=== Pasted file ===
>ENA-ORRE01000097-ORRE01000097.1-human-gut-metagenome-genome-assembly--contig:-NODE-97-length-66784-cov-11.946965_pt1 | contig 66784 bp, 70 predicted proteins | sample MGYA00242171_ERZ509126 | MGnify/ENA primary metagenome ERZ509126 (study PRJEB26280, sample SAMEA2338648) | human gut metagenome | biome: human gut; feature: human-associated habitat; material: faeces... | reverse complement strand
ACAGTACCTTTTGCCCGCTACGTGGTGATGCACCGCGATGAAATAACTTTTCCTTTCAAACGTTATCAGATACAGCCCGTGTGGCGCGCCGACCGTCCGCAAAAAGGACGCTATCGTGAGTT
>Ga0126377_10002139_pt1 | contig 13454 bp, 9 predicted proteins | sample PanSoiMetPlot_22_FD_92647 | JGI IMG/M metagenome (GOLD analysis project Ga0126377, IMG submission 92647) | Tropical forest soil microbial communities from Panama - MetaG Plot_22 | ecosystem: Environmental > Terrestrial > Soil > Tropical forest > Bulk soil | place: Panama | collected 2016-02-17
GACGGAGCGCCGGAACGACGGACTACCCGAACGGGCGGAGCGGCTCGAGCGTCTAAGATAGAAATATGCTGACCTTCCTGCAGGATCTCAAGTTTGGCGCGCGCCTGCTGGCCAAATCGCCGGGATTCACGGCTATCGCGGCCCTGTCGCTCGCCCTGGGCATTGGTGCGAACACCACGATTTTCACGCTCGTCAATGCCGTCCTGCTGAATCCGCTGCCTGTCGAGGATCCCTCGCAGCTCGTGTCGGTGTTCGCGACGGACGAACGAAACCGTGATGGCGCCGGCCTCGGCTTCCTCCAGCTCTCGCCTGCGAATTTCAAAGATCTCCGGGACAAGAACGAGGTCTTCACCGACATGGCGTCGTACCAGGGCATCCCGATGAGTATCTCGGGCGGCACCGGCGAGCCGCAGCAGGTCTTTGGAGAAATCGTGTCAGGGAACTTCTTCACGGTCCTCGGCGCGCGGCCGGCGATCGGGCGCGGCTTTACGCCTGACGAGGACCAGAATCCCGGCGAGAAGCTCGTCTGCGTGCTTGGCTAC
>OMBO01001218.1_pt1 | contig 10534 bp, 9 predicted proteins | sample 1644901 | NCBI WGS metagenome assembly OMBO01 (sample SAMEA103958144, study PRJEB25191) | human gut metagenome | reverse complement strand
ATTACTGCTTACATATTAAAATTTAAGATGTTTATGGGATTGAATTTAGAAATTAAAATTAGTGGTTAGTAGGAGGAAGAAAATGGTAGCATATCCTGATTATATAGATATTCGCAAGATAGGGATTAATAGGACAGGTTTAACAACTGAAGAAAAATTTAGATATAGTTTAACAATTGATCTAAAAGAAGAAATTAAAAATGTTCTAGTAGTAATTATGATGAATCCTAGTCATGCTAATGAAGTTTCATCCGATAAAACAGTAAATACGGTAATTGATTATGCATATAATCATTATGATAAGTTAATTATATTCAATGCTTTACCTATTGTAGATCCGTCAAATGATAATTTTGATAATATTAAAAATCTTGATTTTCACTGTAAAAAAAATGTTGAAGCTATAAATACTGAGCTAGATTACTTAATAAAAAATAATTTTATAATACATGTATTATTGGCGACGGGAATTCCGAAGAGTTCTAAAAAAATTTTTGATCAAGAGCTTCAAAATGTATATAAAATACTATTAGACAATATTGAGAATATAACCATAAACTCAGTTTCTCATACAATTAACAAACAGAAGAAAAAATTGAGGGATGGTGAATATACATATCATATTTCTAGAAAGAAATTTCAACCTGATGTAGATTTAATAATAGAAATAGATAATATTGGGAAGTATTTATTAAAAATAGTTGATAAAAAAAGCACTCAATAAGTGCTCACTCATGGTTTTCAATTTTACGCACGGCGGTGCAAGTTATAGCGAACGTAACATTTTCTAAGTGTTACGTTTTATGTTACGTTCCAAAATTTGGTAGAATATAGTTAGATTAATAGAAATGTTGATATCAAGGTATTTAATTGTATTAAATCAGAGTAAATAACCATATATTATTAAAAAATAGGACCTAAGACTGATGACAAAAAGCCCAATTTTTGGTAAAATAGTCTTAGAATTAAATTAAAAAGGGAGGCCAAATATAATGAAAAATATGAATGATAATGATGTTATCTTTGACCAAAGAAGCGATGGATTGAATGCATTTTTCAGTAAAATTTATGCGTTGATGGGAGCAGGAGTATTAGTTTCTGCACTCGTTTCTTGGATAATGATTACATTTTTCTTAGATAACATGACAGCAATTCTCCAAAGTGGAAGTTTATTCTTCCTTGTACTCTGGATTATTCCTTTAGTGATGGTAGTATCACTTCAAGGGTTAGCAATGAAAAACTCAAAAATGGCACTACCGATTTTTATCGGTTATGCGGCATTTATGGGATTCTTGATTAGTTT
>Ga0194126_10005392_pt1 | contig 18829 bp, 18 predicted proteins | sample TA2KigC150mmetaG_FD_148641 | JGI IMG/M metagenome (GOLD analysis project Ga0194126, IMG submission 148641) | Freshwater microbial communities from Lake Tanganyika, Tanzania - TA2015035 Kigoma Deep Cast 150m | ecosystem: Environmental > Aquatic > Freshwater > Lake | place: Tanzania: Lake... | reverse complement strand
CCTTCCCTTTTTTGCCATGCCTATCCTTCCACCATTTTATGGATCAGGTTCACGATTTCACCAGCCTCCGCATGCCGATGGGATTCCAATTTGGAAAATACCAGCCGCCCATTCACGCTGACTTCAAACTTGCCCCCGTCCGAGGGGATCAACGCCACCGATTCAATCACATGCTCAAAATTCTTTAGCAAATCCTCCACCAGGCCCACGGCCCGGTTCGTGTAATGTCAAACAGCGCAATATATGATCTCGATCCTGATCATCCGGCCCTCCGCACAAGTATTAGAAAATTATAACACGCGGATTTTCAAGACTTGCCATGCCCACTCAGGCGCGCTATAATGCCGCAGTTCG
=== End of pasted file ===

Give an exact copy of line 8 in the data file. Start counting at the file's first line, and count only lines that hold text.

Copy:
CCTTCCCTTTTTTGCCATGCCTATCCTTCCACCATTTTATGGATCAGGTTCACGATTTCACCAGCCTCCGCATGCCGATGGGATTCCAATTTGGAAAATACCAGCCGCCCATTCACGCTGACTTCAAACTTGCCCCCGTCCGAGGGGATCAACGCCACCGATTCAATCACATGCTCAAAATTCTTTAGCAAATCCTCCACCAGGCCCACGGCCCGGTTCGTGTAATGTCAAACAGCGCAATATATGATCTCGATCCTGATCATCCGGCCCTCCGCACAAGTATTAGAAAATTATAACACGCGGATTTTCAAGACTTGCCATGCCCACTCAGGCGCGCTATAATGCCGCAGTTCG